Friday, April 30, 2010

Spring 2010 Wenshan Baozhong

Baozhong tea started near Taipei, in Nangang, but progressively moved south east of Taipei, towards Pinglin, in search of a natural environment, away from the growing capital. Here, in the Wenshan area, the farmers have found a very well preserved region with beautiful landscapes.

In the 19th century, Baozhong (Pouchong) and flower scented Baozhong were mostly exported to South East Asia by Taiwanese dealers. Western dealers like TAIT (see Kirsten Kristensen's picture of an old TAIT & Cie tea label) would use the name 'Formosa Oolong', even though they were exporting the same tea!

The name 'Oolong' stands for all semi-oxidized teas. But in Taiwan, nowadays, the name 'Oolong' is mostly used to designate the rolled Oolongs while Baozhong is used for the twisted, unroasted, low oxidized leaves. Baozhong can be made with all kinds of cultivars, but the most traditional remains qingxin (luanze) Oolong.

The traditional technique, the weather and the environment all contribute to make Wenshan Baozhong distinctive from rolled Oolongs made elsewhere in Taiwan.
Below, a quick competition tasting (3 gr / 6 minutes) of the 4 spring 2010 Wenshan Baozhongs I selected:

'Flower' Baozhong.
Hand harvested on April 17.
Luanze Oolong cultivar.
Light oxidation.

Flowery fragrance mixed with some sea scents reminiscent of Japenese sencha. Very soft and sweet taste, and lingering aftertaste.

I could also mention freshness, but I would have to do so for all 4 Baozhongs!


'Subtropical Forest' Baozhong.
Hand harvested on April 7.
Luanze Oolong cultivar.
Low to medium oxidation, without stems and very lightly roasted.

This is the more traditional version of Wenshan Baozhong. It lets you best smell and taste the aromas of the mountainous forest where these leaves come from. This tea is fine and mellow with a slight astringency that transforms into sweetness as it lingers on and on. The fragrances are a little bit more fruity and 'foresty'.

Young tree Baozhong.
Hand harvested on April 17.
Luanze Oolong cultivar.
Low oxidation. Stems are kept on purpose.

Intoxicating dry fragrance (hints of lavender). Modern way of processing Baozhong. Very light and 'green' spring fragrances. The taste is clean, soft with a touch of 'lemon'.



'Organic' Baozhong
Hand harvested on April 17.
Luanze Oolong cultivar.
Light to medium oxidation.

These leaves have been harvested young (lots of buds) and have a light green color once brewed. The fragrance is light fruity (mango). The taste is pure and delicate.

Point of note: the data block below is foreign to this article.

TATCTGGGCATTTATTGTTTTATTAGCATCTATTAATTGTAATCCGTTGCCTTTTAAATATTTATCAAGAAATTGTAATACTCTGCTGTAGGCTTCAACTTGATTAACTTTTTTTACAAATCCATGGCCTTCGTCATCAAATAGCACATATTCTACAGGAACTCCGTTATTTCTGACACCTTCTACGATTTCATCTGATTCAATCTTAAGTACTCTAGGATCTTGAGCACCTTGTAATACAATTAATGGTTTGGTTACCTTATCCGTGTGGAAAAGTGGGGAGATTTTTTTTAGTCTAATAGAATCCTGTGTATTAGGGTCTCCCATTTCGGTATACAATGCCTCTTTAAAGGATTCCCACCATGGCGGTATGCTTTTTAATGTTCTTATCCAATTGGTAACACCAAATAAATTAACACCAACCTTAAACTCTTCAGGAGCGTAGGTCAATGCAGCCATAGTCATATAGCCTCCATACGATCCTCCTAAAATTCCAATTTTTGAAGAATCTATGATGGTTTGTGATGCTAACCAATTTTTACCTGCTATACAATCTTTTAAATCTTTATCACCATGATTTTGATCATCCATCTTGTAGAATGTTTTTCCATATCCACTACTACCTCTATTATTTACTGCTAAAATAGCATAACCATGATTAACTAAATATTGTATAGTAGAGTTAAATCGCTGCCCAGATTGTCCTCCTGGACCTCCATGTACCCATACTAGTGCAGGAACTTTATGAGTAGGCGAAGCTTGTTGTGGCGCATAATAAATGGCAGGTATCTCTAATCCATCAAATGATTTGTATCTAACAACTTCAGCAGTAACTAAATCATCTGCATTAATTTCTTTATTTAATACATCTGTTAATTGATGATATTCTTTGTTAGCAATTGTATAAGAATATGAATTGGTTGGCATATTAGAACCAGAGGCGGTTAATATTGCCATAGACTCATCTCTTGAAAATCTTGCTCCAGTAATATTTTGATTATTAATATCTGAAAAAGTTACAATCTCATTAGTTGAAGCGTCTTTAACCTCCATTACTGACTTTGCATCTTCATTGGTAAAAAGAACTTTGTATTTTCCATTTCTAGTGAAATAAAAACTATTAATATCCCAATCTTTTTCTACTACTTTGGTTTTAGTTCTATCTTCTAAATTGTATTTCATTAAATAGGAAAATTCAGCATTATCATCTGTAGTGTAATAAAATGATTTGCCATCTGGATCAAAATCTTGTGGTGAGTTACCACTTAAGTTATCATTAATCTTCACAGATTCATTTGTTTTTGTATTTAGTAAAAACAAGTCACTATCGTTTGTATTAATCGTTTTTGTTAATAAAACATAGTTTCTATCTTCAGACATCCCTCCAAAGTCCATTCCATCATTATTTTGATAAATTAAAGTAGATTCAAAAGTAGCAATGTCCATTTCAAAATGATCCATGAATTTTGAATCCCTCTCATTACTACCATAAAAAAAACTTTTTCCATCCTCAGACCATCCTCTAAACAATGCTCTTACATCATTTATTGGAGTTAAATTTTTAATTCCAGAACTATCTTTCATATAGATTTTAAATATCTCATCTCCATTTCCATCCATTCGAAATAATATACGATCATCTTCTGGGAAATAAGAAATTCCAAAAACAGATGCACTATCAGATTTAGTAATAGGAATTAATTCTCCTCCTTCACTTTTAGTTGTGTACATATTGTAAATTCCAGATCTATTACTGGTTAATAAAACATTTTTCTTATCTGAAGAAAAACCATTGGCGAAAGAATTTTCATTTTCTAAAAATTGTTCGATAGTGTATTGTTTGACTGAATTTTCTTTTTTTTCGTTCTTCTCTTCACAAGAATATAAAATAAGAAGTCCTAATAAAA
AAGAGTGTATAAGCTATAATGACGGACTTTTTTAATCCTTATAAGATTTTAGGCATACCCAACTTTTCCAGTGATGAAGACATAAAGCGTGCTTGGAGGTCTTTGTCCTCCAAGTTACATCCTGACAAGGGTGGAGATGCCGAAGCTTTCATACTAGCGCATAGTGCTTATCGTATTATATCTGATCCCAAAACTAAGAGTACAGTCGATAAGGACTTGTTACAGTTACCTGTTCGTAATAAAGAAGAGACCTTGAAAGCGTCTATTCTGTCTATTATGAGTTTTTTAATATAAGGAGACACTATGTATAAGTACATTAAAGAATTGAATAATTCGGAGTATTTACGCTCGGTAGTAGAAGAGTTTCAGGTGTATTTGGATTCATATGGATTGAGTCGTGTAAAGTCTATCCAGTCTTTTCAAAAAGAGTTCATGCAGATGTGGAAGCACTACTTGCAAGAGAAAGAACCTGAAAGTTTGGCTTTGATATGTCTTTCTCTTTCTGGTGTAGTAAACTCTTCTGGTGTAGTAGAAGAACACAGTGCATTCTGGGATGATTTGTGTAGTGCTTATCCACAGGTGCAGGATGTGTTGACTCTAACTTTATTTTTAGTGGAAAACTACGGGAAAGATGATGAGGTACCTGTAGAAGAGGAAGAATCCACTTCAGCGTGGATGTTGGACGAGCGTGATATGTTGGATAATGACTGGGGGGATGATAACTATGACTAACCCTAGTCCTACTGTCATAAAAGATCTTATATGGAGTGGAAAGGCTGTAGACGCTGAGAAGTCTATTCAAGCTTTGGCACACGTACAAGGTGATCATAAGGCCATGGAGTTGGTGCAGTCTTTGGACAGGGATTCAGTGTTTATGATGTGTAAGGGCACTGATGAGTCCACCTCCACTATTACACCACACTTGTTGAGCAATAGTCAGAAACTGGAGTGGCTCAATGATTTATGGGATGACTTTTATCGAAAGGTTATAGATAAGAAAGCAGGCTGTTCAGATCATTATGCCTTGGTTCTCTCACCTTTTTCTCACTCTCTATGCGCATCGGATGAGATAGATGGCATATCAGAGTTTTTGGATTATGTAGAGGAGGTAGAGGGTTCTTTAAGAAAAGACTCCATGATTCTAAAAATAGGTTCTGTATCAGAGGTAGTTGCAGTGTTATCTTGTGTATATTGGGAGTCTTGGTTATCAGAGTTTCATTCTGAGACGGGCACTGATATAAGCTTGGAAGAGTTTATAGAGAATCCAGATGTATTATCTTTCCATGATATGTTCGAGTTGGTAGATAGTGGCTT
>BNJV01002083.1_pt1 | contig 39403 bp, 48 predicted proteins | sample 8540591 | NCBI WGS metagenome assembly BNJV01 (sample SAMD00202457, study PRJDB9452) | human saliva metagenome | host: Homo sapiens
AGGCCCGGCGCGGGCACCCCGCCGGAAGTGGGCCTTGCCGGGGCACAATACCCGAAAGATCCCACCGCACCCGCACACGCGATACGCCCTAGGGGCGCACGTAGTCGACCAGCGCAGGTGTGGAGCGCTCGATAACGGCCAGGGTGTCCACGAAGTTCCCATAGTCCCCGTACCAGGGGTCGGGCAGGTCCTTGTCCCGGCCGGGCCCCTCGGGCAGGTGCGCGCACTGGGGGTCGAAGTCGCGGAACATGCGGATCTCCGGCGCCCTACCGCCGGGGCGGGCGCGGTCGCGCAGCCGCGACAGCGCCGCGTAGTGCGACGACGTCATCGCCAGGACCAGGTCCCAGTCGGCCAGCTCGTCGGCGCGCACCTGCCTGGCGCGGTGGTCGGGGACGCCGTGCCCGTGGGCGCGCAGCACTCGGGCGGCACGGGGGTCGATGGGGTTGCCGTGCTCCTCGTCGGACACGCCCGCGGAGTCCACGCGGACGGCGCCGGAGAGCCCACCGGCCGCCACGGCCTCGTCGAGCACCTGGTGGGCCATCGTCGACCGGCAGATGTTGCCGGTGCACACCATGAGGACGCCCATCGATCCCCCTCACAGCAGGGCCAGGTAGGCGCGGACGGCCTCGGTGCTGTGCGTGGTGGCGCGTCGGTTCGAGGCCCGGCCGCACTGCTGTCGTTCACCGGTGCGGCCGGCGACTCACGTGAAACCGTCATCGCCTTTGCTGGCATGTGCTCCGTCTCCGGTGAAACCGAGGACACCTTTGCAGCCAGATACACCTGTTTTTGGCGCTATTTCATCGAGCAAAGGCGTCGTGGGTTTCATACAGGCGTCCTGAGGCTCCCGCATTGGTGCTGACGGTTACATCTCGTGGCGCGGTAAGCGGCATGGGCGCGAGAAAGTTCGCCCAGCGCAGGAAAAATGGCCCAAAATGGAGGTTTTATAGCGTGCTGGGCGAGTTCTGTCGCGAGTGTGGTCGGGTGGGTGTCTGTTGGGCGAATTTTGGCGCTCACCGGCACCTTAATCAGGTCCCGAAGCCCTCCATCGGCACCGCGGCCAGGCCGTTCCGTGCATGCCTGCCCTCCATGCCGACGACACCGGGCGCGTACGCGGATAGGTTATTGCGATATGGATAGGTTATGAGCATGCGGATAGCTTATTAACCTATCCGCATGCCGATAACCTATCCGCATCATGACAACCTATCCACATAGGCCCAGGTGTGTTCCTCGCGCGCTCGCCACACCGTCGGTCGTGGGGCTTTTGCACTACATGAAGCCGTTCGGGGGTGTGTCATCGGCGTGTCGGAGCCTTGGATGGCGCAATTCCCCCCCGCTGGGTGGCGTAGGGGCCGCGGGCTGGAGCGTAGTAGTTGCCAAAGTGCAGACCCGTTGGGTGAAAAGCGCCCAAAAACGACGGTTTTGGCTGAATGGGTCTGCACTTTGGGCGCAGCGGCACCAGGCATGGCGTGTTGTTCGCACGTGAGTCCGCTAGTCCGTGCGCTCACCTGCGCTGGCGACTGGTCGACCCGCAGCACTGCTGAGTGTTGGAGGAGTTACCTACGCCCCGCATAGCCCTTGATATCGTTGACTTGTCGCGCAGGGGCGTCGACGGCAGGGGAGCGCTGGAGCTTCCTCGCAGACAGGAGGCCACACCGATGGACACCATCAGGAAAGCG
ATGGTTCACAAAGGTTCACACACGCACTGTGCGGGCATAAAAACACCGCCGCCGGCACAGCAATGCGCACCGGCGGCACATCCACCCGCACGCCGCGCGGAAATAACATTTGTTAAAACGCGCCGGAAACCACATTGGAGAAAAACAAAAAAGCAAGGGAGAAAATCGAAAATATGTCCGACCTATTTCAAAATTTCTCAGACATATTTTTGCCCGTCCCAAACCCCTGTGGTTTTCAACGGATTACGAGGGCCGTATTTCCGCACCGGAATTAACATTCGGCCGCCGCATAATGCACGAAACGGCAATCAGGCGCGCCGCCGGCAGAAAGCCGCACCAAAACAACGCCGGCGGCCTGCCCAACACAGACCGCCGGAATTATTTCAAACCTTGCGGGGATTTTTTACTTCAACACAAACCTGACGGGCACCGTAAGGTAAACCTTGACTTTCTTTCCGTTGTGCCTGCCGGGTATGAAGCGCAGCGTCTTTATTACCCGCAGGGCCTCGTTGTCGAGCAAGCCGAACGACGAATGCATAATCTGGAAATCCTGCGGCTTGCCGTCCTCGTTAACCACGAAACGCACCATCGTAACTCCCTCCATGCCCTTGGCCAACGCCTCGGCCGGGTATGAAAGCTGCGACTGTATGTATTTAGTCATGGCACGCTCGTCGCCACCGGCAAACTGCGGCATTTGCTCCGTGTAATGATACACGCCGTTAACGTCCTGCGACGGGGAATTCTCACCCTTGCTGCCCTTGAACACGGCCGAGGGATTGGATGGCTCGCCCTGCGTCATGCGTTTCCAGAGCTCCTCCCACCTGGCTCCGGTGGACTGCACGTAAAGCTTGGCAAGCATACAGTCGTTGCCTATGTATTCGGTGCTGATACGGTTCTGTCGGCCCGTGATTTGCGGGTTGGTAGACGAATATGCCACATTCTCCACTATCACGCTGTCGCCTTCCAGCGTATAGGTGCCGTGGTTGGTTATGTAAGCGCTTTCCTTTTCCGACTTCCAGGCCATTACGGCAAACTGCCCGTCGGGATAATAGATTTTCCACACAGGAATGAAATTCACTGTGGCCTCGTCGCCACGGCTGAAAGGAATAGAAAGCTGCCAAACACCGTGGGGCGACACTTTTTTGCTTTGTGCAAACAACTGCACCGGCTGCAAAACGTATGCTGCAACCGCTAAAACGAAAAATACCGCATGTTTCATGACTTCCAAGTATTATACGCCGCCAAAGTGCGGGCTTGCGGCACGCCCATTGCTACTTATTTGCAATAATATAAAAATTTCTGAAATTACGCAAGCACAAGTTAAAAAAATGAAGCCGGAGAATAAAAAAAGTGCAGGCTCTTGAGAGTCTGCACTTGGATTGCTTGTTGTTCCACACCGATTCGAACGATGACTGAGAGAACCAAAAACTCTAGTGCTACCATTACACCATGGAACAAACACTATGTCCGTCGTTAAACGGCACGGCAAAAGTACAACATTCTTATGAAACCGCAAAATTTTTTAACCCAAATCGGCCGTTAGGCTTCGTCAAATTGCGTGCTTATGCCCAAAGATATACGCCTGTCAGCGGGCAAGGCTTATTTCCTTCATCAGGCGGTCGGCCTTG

Below, from right to left: 'Flower', 'Subtropical Forest', 'Young Tree', 'Organic' Baozhongs:
Below, from right to left and top to bottom: 'Flower', 'Subtropical Forest', 'Young Tree', 'Organic' Baozhongs:
I took this last picture outdoors to show the very good transparency and clarity of the Baozhongs I selected. The color (green or yellow) also shows the different levels of oxidation of these teas.

9 comments:

David said...

Ahhhh ! Enfin les Wenshan Baozhong de printemps ! Comme je suis heureux. À partir de quand va-t-on pouvoir t'en commander ?

Bonne journée.

Stephane said...

Salut David,
Ils sont disponibles depuis hier!
A bientôt,

Stéphane

Karen said...

And which do you most like? :)

Stephane said...

Karen,
For bursting fragrance, the 'flower' is best. For energy, the 'young tree'. For finesse and purity, the 'organic'. However, my personal preference goes to the 'subtropical forest', because I feel its aromas match the feeling of hiking in the mountains around Taipei so well.

Beschuit said...

“the name 'Oolong' is mostly used to designate the rolled Oolongs while Baozhong is used for the twisted, unroasted, low oxidized leaves. Baozhong can be made with all kinds of cultivars, but the most traditional remains qingxin (luanze) Oolong.“

Interesting! I never knew about this distinction before.

iulius said...

Compared with the same Baozhong from last year, are they similar or do they differ a bit?

Julien Élie

Stephane said...

Iulius,
I haven't compared them to last year's. Mostly because I'm out of last year's Baozhongs (except the young tree). But, of course, each year is different. I even changed a name to reflect that change! Also, now these are only a couple of weeks old and obviously taste different than Baozhongs that are a year old!

Victoria said...

Is this year's a little more roasted than usual on the 'Subtropical Forest'? I don't recall much roasting at all on the prior two years.

Stephane said...

Victoria,
Even the 'greenest' Oolongs are dried in a roaster so that they can be preserved longer. The temperature is lower and time is shorter than for real roasting. Still, this step will give some dry fire feel to the tea. This will dissipate after a few days/weeks.

With the subtropical forest Baozhong, the drying had been done the day I picked the tea and hadn't completely dissipated by the time I tasted the tea. That's why I still noticed it, but it's not unusual and it will be gone soon.